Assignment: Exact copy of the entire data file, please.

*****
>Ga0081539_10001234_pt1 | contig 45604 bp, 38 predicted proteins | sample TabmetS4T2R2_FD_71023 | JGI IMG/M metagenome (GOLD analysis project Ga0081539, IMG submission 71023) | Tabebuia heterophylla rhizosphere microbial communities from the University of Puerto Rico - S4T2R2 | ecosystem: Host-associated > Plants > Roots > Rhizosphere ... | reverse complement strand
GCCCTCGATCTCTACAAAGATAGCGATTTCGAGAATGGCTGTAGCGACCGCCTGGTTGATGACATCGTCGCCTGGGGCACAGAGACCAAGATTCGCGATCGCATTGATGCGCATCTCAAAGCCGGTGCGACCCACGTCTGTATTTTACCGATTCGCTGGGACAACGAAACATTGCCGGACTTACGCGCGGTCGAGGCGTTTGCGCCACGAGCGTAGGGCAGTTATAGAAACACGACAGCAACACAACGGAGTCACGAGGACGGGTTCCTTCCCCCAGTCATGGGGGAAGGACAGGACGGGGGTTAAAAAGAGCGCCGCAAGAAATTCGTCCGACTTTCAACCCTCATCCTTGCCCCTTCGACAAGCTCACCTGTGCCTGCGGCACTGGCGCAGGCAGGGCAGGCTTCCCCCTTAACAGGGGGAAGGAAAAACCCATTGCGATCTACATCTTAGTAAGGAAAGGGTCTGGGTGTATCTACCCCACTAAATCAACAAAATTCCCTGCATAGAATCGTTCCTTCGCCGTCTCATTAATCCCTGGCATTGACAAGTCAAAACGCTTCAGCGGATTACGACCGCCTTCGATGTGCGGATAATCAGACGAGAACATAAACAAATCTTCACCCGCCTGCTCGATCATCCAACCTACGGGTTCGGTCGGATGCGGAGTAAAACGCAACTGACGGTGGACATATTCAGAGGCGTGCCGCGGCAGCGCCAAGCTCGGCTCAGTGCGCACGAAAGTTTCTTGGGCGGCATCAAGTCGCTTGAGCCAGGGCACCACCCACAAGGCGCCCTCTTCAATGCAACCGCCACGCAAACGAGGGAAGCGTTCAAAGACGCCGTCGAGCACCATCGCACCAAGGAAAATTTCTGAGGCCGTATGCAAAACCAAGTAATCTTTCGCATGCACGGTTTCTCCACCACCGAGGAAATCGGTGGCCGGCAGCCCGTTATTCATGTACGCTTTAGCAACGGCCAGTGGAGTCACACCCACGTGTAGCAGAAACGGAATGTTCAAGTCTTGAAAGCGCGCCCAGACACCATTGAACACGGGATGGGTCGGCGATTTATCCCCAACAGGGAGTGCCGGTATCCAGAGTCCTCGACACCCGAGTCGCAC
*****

>Ga0081539_10001234_pt1 | contig 45604 bp, 38 predicted proteins | sample TabmetS4T2R2_FD_71023 | JGI IMG/M metagenome (GOLD analysis project Ga0081539, IMG submission 71023) | Tabebuia heterophylla rhizosphere microbial communities from the University of Puerto Rico - S4T2R2 | ecosystem: Host-associated > Plants > Roots > Rhizosphere ... | reverse complement strand
GCCCTCGATCTCTACAAAGATAGCGATTTCGAGAATGGCTGTAGCGACCGCCTGGTTGATGACATCGTCGCCTGGGGCACAGAGACCAAGATTCGCGATCGCATTGATGCGCATCTCAAAGCCGGTGCGACCCACGTCTGTATTTTACCGATTCGCTGGGACAACGAAACATTGCCGGACTTACGCGCGGTCGAGGCGTTTGCGCCACGAGCGTAGGGCAGTTATAGAAACACGACAGCAACACAACGGAGTCACGAGGACGGGTTCCTTCCCCCAGTCATGGGGGAAGGACAGGACGGGGGTTAAAAAGAGCGCCGCAAGAAATTCGTCCGACTTTCAACCCTCATCCTTGCCCCTTCGACAAGCTCACCTGTGCCTGCGGCACTGGCGCAGGCAGGGCAGGCTTCCCCCTTAACAGGGGGAAGGAAAAACCCATTGCGATCTACATCTTAGTAAGGAAAGGGTCTGGGTGTATCTACCCCACTAAATCAACAAAATTCCCTGCATAGAATCGTTCCTTCGCCGTCTCATTAATCCCTGGCATTGACAAGTCAAAACGCTTCAGCGGATTACGACCGCCTTCGATGTGCGGATAATCAGACGAGAACATAAACAAATCTTCACCCGCCTGCTCGATCATCCAACCTACGGGTTCGGTCGGATGCGGAGTAAAACGCAACTGACGGTGGACATATTCAGAGGCGTGCCGCGGCAGCGCCAAGCTCGGCTCAGTGCGCACGAAAGTTTCTTGGGCGGCATCAAGTCGCTTGAGCCAGGGCACCACCCACAAGGCGCCCTCTTCAATGCAACCGCCACGCAAACGAGGGAAGCGTTCAAAGACGCCGTCGAGCACCATCGCACCAAGGAAAATTTCTGAGGCCGTATGCAAAACCAAGTAATCTTTCGCATGCACGGTTTCTCCACCACCGAGGAAATCGGTGGCCGGCAGCCCGTTATTCATGTACGCTTTAGCAACGGCCAGTGGAGTCACACCCACGTGTAGCAGAAACGGAATGTTCAAGTCTTGAAAGCGCGCCCAGACACCATTGAACACGGGATGGGTCGGCGATTTATCCCCAACAGGGAGTGCCGGTATCCAGAGTCCTCGACACCCGAGTCGCAC